Protecting and replanting forests is a crucial part of the fight against climate change as trees pull CO2 from the atmosphere. But tracking progress—and understanding how much carbon a forest is storing—is a labor-intensive, manual process. It often involves sending teams to remote sites to count and measure trees. Because that happens infrequently, it means that data is quickly outdated.
The startup Pachama automates the process, using lidar, satellite images, and artificial intelligence to accurately measure changes in forest cover around the world. The platform monitors trees lost to illegal deforestation or fires, and as new trees grow, the AI system estimates the total biomass to understand the full carbon benefit at any given time. The company has also built a model to track annual trends over time in the Amazon rainforest in particular.
“All these technologies, combined together, can replace some of the manual work that was done in the past to verify and monitor the amount of carbon being sequestered by a forest,” says Pachama co-founder and CEO Diego Saez Gil. Companies like Microsoft and Shopify are now using the startup’s platform to buy trustworthy carbon credits.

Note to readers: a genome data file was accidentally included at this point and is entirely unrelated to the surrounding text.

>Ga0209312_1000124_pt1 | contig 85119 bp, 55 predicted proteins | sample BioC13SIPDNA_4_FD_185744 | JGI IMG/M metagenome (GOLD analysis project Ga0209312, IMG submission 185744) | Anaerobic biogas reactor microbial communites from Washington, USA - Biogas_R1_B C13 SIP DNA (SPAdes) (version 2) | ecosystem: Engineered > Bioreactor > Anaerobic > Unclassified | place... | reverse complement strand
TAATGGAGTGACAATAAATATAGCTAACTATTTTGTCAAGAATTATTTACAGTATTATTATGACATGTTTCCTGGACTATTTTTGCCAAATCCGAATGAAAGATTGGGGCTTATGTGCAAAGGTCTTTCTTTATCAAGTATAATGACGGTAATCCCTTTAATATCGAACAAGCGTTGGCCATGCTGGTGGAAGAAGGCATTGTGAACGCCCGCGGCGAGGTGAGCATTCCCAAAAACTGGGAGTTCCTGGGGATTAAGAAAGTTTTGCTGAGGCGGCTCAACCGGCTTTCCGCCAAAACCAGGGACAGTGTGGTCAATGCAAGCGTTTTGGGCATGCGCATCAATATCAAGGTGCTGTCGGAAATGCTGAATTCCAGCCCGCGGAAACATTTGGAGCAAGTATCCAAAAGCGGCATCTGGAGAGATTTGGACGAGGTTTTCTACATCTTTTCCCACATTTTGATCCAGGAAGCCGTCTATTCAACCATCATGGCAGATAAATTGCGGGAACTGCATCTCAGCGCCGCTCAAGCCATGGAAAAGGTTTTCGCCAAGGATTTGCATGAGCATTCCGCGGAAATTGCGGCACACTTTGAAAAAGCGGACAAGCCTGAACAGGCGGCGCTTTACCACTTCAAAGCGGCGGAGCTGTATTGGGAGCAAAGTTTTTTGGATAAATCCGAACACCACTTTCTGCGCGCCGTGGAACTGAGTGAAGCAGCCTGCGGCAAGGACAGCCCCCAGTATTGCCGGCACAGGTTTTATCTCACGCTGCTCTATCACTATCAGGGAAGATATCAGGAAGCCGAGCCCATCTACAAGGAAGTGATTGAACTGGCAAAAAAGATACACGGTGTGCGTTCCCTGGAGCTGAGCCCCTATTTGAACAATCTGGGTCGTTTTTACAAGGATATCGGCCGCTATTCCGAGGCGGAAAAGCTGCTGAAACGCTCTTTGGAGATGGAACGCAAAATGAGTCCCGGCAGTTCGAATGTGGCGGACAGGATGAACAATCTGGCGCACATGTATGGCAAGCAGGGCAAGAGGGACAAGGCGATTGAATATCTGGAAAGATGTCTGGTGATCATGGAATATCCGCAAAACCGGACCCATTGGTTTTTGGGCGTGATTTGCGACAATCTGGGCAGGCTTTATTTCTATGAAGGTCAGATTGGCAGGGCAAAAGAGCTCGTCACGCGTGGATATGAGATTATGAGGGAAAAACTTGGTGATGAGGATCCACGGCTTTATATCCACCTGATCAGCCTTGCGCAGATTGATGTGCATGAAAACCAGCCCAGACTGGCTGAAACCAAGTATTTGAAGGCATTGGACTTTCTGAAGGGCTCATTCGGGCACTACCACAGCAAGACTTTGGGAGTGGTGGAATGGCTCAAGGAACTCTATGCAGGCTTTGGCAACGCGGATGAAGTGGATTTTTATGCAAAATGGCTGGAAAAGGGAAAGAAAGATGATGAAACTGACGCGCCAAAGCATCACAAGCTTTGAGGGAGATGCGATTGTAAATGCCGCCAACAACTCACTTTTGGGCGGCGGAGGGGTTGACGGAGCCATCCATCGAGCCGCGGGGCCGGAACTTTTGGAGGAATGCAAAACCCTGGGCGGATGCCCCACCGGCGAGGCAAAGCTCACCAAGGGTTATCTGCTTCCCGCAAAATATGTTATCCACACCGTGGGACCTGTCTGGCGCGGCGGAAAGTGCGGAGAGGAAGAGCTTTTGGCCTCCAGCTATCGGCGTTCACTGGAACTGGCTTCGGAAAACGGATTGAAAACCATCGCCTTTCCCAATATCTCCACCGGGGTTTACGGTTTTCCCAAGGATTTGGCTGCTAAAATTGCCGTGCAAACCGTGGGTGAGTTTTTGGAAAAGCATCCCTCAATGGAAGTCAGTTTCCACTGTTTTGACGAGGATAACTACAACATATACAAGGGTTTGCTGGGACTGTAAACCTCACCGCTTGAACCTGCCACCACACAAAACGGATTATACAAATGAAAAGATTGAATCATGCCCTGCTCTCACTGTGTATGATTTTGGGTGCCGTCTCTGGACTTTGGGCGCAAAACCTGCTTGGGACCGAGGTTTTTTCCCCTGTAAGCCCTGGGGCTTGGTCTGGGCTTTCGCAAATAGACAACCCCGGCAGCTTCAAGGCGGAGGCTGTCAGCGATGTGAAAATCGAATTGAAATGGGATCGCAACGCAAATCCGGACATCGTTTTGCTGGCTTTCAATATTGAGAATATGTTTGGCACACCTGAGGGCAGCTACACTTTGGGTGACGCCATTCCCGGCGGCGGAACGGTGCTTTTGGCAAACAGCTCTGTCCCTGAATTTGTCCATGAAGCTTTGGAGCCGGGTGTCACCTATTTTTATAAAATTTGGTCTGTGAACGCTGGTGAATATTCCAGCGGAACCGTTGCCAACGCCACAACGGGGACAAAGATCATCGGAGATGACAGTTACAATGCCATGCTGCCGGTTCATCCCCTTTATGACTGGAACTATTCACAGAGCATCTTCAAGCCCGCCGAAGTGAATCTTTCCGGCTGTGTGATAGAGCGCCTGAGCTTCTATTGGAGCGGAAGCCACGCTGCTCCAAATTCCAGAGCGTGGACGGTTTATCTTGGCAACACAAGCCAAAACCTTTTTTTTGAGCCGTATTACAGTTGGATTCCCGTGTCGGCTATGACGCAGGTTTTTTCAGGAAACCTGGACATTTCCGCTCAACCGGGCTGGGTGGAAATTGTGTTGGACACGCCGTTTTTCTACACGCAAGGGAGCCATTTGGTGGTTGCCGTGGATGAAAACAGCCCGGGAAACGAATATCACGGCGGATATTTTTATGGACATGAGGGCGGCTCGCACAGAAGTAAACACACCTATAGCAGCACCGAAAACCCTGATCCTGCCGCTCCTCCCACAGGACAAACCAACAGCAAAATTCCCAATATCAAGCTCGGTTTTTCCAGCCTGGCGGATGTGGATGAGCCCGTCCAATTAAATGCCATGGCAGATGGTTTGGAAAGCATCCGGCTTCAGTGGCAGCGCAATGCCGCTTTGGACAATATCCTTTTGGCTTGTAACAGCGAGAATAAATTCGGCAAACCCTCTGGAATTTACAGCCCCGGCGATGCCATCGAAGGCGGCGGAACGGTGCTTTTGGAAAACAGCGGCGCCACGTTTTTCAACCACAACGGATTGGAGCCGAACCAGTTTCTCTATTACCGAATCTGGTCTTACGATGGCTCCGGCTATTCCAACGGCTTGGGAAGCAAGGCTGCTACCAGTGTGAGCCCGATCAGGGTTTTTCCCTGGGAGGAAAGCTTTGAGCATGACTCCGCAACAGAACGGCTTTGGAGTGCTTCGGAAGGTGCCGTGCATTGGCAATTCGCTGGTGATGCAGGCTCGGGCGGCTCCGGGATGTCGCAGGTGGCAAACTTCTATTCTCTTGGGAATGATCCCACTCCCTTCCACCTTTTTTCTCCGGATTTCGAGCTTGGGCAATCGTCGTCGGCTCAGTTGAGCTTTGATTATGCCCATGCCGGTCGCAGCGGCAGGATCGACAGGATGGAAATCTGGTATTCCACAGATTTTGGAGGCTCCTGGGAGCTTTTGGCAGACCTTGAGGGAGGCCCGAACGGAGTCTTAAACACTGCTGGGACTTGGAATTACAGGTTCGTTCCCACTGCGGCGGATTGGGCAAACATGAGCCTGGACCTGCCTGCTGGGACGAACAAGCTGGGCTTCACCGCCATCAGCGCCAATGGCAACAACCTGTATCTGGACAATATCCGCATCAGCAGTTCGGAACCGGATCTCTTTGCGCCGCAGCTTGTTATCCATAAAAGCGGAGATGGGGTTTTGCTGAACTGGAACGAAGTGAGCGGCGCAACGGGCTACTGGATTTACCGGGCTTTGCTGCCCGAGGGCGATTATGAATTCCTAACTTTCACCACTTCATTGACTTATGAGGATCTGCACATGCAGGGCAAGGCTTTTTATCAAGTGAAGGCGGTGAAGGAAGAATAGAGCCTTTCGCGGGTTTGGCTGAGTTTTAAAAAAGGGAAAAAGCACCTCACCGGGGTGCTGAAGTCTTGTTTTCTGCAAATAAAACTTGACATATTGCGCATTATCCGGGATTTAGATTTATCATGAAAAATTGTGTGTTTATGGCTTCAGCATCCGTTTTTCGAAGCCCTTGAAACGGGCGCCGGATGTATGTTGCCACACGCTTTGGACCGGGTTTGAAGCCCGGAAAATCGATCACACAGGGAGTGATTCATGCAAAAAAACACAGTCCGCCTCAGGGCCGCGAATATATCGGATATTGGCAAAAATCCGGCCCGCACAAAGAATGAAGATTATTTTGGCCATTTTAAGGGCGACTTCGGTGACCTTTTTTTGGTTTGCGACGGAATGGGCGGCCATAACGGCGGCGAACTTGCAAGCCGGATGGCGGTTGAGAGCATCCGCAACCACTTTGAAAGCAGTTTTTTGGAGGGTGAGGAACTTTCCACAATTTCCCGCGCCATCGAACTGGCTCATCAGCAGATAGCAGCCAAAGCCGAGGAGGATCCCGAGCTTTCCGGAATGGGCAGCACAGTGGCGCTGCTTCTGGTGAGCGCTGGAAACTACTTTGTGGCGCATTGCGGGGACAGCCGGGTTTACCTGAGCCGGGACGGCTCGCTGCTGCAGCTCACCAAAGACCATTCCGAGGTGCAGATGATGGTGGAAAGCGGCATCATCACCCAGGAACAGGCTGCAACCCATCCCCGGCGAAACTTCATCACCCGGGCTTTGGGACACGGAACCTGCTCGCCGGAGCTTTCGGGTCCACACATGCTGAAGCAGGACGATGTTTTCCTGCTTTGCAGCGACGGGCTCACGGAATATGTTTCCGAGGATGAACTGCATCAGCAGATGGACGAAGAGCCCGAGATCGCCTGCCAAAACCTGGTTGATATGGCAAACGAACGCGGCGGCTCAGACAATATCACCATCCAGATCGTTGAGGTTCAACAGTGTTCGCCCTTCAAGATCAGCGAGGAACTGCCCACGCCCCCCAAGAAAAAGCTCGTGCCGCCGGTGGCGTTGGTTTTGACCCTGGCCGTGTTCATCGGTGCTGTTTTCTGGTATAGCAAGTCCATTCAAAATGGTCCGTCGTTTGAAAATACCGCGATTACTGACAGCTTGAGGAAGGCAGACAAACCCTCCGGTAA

“Many companies had considered investing in forest restoration and conservation but didn’t do it because of concerns about how they were going to ensure that the commitments from these projects were going to be reported,” he says. For small landowners who couldn’t afford expensive monitoring programs, the new platform helps open up the market for selling carbon credits.
Globally, the potential is huge: More than 2 billion hectares could be restored with more than a trillion trees. “We’re talking about one of the most scalable ways to sequester carbon to mitigate climate change,” says Saez Gil. “I think that this can really be the decade of forest restoration. The transparency and integrity of the claims is key. And we hope that these tools will help on that.”
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